CHAMPIONS OF STANLY COUNTY: Furr’s experience as four-time state wrestling champion helped prepare him for Marines
Published 12:06 pm Monday, March 11, 2019
In the fall of 1957, Albemarle High School was coming off its second Western North Carolina High School Activities Association football championship, the final one under legendary coach H.T. Webb, and preparing to transition into the ’57-‘58 winter sports season, which in previous years had consisted of basketball alone.
But this year, Albemarle High would begin competition in a sport relatively new to high schools in that day: wrestling.
Don Knotts, a former Duke University footballer and assistant coach with the AHS gridiron program, was tabbed as head coach of the new team.
In turn, Knotts recruited Albemarle optometrist Dr. Keith Wolf, a former college wrestler, to help him along with volunteer assistant John Calloway.
Despite first-year program status, the squad included a number of wrestlers who realized near-immediate success.
Among these were senior Al Fusonie (named as the season’s outstanding wrestler by the WNCHSAA) and Jeff Hartsell (a future wrestling standout at The Citadel), along with 98-pounder Ken Furr, who, despite being a freshman with no prior mat experience, captured the WNCHSAA championship in his weight class.
“I loved all sports,” said Furr recently from his business, Stony Mountain Vineyards, “but I was too small to play football or basketball, and once I became interested in wrestling, that was pretty much all I wanted to do.”
“I found out that I enjoyed it, and really took to it,” he added.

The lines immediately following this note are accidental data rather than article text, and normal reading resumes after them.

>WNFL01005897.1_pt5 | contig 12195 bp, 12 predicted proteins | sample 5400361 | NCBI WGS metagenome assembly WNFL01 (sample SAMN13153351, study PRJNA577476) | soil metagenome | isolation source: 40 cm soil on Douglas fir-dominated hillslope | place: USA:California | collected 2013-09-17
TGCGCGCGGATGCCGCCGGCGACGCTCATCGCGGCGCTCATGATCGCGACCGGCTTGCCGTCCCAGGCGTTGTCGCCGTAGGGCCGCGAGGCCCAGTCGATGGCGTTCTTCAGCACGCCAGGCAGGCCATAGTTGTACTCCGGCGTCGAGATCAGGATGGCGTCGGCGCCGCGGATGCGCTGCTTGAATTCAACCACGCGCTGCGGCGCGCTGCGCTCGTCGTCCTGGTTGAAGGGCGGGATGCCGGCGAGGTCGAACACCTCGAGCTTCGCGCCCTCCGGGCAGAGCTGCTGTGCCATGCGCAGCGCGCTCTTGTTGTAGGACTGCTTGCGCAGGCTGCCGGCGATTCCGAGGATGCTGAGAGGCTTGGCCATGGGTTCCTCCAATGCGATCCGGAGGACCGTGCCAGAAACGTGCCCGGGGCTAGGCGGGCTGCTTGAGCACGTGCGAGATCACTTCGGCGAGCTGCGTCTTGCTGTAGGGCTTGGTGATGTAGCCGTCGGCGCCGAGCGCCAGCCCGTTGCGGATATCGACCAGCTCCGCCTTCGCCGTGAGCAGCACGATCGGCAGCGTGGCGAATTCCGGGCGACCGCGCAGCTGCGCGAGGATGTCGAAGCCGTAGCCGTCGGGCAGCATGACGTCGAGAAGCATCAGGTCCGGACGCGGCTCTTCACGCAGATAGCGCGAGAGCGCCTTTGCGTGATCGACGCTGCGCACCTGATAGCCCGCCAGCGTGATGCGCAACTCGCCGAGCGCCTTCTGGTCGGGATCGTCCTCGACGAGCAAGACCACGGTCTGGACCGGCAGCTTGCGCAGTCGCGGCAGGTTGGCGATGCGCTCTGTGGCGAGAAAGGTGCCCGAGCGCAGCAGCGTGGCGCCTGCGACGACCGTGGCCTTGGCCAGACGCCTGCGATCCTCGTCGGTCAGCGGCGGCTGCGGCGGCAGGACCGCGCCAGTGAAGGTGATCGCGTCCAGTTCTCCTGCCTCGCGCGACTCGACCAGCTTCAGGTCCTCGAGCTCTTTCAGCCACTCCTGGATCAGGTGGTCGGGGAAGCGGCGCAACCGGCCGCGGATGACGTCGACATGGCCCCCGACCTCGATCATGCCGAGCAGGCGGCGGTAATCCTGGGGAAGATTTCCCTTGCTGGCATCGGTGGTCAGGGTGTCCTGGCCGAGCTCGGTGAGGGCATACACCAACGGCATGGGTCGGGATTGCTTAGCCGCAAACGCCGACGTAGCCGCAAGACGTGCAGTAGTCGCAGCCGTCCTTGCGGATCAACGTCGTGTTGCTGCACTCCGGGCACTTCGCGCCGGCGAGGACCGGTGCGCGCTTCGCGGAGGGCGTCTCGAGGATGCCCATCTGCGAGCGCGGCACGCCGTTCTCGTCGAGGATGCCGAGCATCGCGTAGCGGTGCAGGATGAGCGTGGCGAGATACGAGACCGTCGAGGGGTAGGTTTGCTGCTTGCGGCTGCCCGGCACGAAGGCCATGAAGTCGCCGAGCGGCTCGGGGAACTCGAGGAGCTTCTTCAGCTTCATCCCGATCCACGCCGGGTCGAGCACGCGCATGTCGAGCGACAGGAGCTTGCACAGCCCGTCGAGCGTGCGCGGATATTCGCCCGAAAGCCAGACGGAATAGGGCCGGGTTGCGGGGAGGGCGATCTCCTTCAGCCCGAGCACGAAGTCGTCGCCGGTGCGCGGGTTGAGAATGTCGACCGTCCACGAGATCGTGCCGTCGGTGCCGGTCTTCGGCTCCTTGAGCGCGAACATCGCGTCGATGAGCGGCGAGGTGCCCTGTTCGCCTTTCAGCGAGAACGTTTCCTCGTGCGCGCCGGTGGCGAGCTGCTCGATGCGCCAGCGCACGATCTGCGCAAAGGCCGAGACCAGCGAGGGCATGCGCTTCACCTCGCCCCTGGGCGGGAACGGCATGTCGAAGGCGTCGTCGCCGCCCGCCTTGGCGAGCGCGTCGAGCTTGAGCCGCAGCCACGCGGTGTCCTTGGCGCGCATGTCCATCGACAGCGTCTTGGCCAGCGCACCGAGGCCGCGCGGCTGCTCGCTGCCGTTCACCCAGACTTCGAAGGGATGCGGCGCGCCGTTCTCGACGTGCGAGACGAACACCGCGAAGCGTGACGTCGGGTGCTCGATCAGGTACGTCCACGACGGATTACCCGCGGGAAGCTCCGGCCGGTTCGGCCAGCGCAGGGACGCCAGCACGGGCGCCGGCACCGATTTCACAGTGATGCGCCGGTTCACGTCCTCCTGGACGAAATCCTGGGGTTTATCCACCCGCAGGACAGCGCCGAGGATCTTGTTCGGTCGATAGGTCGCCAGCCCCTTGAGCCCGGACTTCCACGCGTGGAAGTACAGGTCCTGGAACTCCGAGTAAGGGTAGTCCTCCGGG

“The demands of the sport helped me stay in great condition, which required self-discipline. The wrestler in better shape usually wins, so I tried to make sure I was always in the best physical condition I could be.”
Furr also noted that the entire 1957-58 team was experiencing the sport the first time, and even Knotts and Calloway were coaching wrestling for the first time.
“It was brand new to all of us except for Dr. Wolf, who had wrestled at Ohio State,” said Furr. “But we learned the sport together and did pretty well.”
And over the next three seasons, Furr proved that not only had he learned the sport well that first year, but was continuing to develop and improve his skills.
Each year, Furr sailed through regular-season competition, peaking during the association’s post-season championship tournament.
According to The Stanly News & Press reports, Furr won the 103-pound weight class by decision as a sophomore in the WNCHSAA tournament held March 1, 1959 at Statesville High School.
One year later, he repeated the feat in the 112-pound category, winning by decision in the tournament finals at Kannapolis High.
As a senior, he captured his fourth straight crown at Davidson College in the 120-pound class, pinning his opponent only 59 seconds into the championship match on Feb. 28, 1961.
Furr’s success also spanned the tenure of three different Albemarle High head wrestling coaches (Knotts, Bob Gantt and Tom Maultsby), and contributed to the team’s vote to name him as team co-captain his senior year.
In addition, he was honored as the WNCHSAA’s Outstanding Wrestler for the 1960-61 season, becoming the second AHS athlete (besides Fusonie in 1958) to earn the honor.